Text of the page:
Following her training in Paris, France, Dr. Moulin was recruited in 1998 to better understand the complex process of healing. Since 1998, she has been a professor at the Laval University School of Medicine, Department of Surgery, but also a researcher at the LOEX Center at Laval University, and at the Research Center of the CHU de Quebec. Her work focuses on the normal and pathological mechanisms of skin healing. To perform this, she uses different cell culture models reconstituted by tissue engineering to reproduce in vitro fibrotic skin diseases (hypertrophic scars, scleroderma). Concurrently, she also uses the tissue engineering method to reconstruct cutaneous substitutes to treat skin deficient patients, for example, after burns.

Myofibroblasts in normal or pathological scars
These cells appear during wound healing and play an important role in the contraction of the edges of the wound. Dr. Moulin’s team has shown that these cells also play a central role in the production of extracellular matrix, as well as in angiogenesis. They also have a role in the formation of disabling scars such as hypertrophic scars. Dr. Moulin’s team analyzes the different functions of myofibroblasts in normal or pathological scarring; investigates existing interactions between endothelial cells, keratinocytes, fibroblasts and myofibroblasts, and analyzes the role of extracellular matrix secreted by cells in various cellular functions such as apoptosis, angiogenesis or cell differentiation.

Systemic scleroderma
This pathology is a fibrotic disease that stiffens all organs, including the skin, and is eventually fatal. Dr. Moulin uses a tissue-engineering method to understand this pathology, but especially to determine new treatments to reduce fibrosis.

Clinical application of tissue engineering
Tissue engineering skin production is carried out from patients’ cells and then grafted onto them to allow wound closure in patients who are unable to heal after extensive burns or other pathologies. The properties of skin reconstructed by our method are being evaluated in a clinical trial accepted by Health Canada to cover burn victims.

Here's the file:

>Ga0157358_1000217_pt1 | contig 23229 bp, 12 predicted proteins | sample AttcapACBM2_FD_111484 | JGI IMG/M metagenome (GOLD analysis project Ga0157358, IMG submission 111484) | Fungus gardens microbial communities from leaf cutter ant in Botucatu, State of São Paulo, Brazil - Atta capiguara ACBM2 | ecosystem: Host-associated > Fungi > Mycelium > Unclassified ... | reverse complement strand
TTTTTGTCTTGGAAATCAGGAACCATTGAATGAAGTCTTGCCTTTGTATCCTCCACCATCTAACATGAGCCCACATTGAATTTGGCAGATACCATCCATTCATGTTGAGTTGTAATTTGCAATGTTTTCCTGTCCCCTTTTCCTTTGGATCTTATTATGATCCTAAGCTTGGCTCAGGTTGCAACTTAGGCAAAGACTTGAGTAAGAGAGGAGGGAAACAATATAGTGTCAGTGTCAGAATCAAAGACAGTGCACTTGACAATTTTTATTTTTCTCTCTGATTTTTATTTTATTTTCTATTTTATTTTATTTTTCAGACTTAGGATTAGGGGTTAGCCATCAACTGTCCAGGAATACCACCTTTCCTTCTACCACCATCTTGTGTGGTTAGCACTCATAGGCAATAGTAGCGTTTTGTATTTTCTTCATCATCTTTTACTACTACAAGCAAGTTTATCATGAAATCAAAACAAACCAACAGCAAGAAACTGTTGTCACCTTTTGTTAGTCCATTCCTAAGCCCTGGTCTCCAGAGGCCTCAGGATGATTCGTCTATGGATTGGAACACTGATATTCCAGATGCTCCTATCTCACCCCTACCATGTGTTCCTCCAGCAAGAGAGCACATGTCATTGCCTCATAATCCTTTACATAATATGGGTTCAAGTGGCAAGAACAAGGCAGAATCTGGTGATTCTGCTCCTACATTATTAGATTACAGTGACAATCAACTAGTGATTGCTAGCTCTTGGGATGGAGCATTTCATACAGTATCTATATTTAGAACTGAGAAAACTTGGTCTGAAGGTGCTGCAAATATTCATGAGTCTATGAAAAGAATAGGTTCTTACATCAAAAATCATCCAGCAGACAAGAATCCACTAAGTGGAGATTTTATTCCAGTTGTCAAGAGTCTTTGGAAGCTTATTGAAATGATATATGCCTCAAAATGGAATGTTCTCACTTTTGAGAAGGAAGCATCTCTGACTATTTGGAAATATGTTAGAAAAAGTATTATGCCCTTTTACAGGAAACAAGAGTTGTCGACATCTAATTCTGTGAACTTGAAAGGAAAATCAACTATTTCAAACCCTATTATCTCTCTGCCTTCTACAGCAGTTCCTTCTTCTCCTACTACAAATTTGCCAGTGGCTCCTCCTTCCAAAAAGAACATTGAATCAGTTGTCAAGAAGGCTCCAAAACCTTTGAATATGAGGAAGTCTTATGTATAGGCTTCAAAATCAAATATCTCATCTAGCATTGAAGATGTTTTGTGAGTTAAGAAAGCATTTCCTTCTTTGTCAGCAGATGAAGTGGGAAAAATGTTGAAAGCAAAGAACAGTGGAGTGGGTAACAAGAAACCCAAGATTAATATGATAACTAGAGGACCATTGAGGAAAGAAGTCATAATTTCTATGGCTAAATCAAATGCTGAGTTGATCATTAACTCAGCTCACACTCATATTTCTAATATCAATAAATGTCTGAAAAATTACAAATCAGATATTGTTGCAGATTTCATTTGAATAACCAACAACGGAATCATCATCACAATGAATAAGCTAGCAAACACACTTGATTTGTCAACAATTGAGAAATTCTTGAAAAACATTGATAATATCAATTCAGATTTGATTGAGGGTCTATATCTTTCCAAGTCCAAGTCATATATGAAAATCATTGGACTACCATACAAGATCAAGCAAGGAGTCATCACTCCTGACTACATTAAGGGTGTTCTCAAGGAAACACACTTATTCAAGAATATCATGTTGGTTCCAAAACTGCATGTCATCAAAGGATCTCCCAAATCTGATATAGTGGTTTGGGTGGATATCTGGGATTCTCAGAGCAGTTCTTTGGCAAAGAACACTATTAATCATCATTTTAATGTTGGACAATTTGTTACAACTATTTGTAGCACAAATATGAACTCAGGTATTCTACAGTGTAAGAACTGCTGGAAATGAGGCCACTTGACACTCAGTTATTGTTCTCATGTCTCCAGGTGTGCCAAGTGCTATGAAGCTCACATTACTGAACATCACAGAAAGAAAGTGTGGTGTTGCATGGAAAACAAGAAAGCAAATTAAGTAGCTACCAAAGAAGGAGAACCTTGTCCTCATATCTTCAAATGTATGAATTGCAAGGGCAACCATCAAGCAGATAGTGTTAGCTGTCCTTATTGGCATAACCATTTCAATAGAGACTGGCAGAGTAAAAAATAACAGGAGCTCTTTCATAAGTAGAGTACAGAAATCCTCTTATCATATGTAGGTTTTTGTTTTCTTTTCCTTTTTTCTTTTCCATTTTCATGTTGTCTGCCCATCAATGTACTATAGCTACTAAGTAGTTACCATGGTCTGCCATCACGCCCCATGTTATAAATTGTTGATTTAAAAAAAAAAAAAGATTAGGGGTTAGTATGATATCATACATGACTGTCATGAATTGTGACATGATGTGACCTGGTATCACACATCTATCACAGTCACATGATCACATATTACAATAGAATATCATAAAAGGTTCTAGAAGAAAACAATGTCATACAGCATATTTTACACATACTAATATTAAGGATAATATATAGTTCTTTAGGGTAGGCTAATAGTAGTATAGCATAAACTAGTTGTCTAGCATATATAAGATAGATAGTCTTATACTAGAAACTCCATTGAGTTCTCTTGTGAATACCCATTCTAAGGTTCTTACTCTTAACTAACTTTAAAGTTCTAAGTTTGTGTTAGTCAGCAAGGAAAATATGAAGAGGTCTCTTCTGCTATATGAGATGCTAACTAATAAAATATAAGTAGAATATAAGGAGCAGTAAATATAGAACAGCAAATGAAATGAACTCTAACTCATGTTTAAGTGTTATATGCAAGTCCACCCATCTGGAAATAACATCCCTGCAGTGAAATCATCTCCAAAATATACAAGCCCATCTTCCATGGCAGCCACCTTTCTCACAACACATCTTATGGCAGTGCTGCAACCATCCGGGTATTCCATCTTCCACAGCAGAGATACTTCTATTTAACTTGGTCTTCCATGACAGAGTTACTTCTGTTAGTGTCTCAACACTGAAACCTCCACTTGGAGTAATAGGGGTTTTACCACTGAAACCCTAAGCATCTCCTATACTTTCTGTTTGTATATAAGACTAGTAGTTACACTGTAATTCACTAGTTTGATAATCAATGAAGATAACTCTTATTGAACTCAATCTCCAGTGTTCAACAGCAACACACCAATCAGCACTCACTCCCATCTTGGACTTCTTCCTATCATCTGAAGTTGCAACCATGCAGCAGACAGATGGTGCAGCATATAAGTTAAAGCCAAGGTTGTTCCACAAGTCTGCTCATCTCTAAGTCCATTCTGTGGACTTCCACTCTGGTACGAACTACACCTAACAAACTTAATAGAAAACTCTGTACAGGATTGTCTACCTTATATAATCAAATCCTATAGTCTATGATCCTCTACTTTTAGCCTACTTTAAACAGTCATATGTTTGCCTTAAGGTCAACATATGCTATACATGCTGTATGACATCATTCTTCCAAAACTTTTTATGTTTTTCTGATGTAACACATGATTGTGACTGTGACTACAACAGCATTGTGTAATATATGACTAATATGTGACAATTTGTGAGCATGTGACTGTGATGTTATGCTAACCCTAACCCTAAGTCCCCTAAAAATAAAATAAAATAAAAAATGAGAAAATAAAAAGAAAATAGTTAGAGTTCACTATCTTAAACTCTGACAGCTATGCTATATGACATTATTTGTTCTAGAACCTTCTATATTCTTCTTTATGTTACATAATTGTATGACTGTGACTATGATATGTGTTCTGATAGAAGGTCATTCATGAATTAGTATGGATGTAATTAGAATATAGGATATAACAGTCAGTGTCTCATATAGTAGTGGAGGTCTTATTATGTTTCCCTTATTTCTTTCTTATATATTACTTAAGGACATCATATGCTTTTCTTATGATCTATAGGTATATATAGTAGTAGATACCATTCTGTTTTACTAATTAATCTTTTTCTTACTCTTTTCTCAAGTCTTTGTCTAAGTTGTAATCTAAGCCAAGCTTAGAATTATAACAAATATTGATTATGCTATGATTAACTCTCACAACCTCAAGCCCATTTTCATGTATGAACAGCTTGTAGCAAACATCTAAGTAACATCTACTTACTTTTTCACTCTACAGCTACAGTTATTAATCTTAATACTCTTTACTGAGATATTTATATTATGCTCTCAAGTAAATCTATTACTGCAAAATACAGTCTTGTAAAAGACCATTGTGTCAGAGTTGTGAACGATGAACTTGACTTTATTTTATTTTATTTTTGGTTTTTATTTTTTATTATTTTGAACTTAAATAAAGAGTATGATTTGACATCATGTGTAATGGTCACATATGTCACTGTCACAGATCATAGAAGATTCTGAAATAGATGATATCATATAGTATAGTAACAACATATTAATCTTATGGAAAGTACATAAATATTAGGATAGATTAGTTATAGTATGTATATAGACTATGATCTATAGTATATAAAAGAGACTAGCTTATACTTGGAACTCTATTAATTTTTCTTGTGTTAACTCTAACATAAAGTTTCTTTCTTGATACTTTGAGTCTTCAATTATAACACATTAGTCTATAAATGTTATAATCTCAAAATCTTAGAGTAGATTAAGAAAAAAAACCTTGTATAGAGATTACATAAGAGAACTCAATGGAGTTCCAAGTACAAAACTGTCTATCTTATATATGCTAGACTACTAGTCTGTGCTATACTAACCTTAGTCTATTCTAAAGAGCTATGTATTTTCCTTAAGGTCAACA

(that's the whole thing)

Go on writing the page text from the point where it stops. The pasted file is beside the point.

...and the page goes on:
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Moulin V, Castilloux G, Jean A, Garrel DR, Auger FA, Germain L

In vitro models to study wound healing fibroblasts

Journal Article

Burns, 22 (5), 1996.

Abstract | Links:

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Active projects

  • Action des microvésicules dans les tissus solides, from 2019-04-01 to 2025-03-31
  • Bioengineering and Long-term Storage of Complex Tissue and Organ Constructs, from 2020-03-31 to 2023-03-30
  • Combining tissue-engineered skin with ex vivo gene therapy correction to develop a treatment for epidermolysis bullosa, from 2022-04-01 to 2024-03-31
  • Mise au point par génie tissulaire d'un modèle de cicatrisation cutanée contenant des cellules immunitaires, from 2019-01-27 to 2023-02-28
  • Self-Assembly Skin Substitutes (SASS) for the treatment of acute wounds of Canadian burn patients, from 2020-01-01 to 2023-01-31
  • The implication of PlGF in cutaneous fibrosis, from 2022-03-01 to 2023-02-28
  • Tissue engineering to treat Canadian burn patients: the Self-Assembled Skin Substitutes (SASS), from 2022-04-01 to 2025-03-31

Recently finished projects

  • Impact des exosomes cornéens sur la guérison des plaies de cornées humaines : étude in vitro dans un modèle reconstruit par génie tissulaire , from 2020-04-01 to 2021-03-31
  • Présentation des vos résultats de recherche à une rencontre scientifique à Denver , from 2020-04-17 to 2021-04-16
  • The Canadian National Transplant Research Program : Increasing Donation and Improving Transplantation Outcomes, from 2013-04-01 to 2022-03-31
  • Utilisation de vésicules extracellulaires pour livrer les composants de la technologie d’édition du génome CRISPR/PRIME, from 2021-04-01 to 2022-03-31
Data provided by the Université Laval research projects registery